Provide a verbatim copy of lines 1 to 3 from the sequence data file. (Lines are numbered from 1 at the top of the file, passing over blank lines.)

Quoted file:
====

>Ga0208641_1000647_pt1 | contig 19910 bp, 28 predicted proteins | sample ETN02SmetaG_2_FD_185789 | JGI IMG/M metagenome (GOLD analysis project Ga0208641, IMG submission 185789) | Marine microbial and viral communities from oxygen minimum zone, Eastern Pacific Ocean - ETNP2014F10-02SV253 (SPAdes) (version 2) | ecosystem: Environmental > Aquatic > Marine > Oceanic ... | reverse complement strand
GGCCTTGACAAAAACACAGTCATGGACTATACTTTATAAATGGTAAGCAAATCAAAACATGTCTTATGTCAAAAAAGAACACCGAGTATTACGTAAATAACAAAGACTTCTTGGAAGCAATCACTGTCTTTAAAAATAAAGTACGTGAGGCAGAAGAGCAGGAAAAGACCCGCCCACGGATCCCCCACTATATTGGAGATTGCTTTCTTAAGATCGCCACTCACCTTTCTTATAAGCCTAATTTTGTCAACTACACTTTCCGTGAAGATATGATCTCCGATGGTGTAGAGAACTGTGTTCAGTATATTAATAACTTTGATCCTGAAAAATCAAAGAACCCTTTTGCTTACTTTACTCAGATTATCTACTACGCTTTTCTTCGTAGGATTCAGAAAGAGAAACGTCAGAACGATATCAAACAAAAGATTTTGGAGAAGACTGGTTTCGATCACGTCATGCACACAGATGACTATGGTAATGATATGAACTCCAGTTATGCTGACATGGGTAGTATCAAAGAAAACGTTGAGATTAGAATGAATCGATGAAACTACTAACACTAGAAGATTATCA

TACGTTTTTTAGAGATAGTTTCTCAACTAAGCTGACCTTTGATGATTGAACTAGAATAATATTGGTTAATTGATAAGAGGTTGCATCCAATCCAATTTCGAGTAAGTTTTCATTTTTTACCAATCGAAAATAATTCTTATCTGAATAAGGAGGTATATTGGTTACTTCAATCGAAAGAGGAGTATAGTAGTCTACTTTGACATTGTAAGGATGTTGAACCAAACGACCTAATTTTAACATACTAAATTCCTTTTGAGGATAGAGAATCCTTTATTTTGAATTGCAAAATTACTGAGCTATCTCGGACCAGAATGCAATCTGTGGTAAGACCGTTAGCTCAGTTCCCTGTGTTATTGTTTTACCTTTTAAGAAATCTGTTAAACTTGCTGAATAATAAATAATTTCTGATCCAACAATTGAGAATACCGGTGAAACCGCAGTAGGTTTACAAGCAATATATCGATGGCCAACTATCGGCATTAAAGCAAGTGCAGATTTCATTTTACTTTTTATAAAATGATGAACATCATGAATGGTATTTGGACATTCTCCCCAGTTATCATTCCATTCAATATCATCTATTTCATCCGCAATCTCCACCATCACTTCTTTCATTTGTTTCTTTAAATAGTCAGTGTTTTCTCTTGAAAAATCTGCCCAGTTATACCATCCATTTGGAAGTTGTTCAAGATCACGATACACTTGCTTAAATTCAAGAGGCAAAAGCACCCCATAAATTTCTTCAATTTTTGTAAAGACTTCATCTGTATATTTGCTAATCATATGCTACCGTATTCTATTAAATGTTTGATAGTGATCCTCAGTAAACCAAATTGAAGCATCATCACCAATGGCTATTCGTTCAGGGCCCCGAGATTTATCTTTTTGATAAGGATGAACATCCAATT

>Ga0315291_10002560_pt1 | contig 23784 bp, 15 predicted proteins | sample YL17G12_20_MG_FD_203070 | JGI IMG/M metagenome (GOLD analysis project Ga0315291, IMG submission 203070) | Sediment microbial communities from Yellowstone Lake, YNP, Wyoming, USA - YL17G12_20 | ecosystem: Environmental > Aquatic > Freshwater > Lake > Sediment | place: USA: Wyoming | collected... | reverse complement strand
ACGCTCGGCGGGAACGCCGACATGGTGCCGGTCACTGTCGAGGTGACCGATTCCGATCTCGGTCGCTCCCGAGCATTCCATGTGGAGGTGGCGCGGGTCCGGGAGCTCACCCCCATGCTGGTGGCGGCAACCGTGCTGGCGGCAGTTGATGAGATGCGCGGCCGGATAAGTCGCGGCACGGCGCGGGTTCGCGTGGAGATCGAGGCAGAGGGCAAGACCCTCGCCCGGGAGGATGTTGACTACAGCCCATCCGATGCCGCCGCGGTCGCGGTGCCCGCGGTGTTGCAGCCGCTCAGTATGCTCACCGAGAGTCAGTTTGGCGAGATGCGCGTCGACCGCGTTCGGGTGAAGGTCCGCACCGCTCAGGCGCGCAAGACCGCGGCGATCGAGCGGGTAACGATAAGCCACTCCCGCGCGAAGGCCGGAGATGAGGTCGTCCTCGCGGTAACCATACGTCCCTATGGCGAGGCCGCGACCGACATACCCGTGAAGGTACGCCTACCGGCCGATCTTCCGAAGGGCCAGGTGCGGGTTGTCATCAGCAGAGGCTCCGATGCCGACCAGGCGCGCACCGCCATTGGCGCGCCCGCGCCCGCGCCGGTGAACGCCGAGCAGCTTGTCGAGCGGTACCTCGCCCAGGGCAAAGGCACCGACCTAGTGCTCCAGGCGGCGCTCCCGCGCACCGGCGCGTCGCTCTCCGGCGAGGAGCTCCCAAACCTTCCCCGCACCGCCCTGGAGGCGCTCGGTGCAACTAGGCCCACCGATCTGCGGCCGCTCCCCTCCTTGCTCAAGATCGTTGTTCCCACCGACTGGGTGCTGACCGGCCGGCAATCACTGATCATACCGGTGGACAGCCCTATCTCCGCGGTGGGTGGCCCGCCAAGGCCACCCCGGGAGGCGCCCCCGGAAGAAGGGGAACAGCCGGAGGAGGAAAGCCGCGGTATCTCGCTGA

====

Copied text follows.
>Ga0208641_1000647_pt1 | contig 19910 bp, 28 predicted proteins | sample ETN02SmetaG_2_FD_185789 | JGI IMG/M metagenome (GOLD analysis project Ga0208641, IMG submission 185789) | Marine microbial and viral communities from oxygen minimum zone, Eastern Pacific Ocean - ETNP2014F10-02SV253 (SPAdes) (version 2) | ecosystem: Environmental > Aquatic > Marine > Oceanic ... | reverse complement strand
GGCCTTGACAAAAACACAGTCATGGACTATACTTTATAAATGGTAAGCAAATCAAAACATGTCTTATGTCAAAAAAGAACACCGAGTATTACGTAAATAACAAAGACTTCTTGGAAGCAATCACTGTCTTTAAAAATAAAGTACGTGAGGCAGAAGAGCAGGAAAAGACCCGCCCACGGATCCCCCACTATATTGGAGATTGCTTTCTTAAGATCGCCACTCACCTTTCTTATAAGCCTAATTTTGTCAACTACACTTTCCGTGAAGATATGATCTCCGATGGTGTAGAGAACTGTGTTCAGTATATTAATAACTTTGATCCTGAAAAATCAAAGAACCCTTTTGCTTACTTTACTCAGATTATCTACTACGCTTTTCTTCGTAGGATTCAGAAAGAGAAACGTCAGAACGATATCAAACAAAAGATTTTGGAGAAGACTGGTTTCGATCACGTCATGCACACAGATGACTATGGTAATGATATGAACTCCAGTTATGCTGACATGGGTAGTATCAAAGAAAACGTTGAGATTAGAATGAATCGATGAAACTACTAACACTAGAAGATTATCA

TACGTTTTTTAGAGATAGTTTCTCAACTAAGCTGACCTTTGATGATTGAACTAGAATAATATTGGTTAATTGATAAGAGGTTGCATCCAATCCAATTTCGAGTAAGTTTTCATTTTTTACCAATCGAAAATAATTCTTATCTGAATAAGGAGGTATATTGGTTACTTCAATCGAAAGAGGAGTATAGTAGTCTACTTTGACATTGTAAGGATGTTGAACCAAACGACCTAATTTTAACATACTAAATTCCTTTTGAGGATAGAGAATCCTTTATTTTGAATTGCAAAATTACTGAGCTATCTCGGACCAGAATGCAATCTGTGGTAAGACCGTTAGCTCAGTTCCCTGTGTTATTGTTTTACCTTTTAAGAAATCTGTTAAACTTGCTGAATAATAAATAATTTCTGATCCAACAATTGAGAATACCGGTGAAACCGCAGTAGGTTTACAAGCAATATATCGATGGCCAACTATCGGCATTAAAGCAAGTGCAGATTTCATTTTACTTTTTATAAAATGATGAACATCATGAATGGTATTTGGACATTCTCCCCAGTTATCATTCCATTCAATATCATCTATTTCATCCGCAATCTCCACCATCACTTCTTTCATTTGTTTCTTTAAATAGTCAGTGTTTTCTCTTGAAAAATCTGCCCAGTTATACCATCCATTTGGAAGTTGTTCAAGATCACGATACACTTGCTTAAATTCAAGAGGCAAAAGCACCCCATAAATTTCTTCAATTTTTGTAAAGACTTCATCTGTATATTTGCTAATCATATGCTACCGTATTCTATTAAATGTTTGATAGTGATCCTCAGTAAACCAAATTGAAGCATCATCACCAATGGCTATTCGTTCAGGGCCCCGAGATTTATCTTTTTGATAAGGATGAACATCCAATT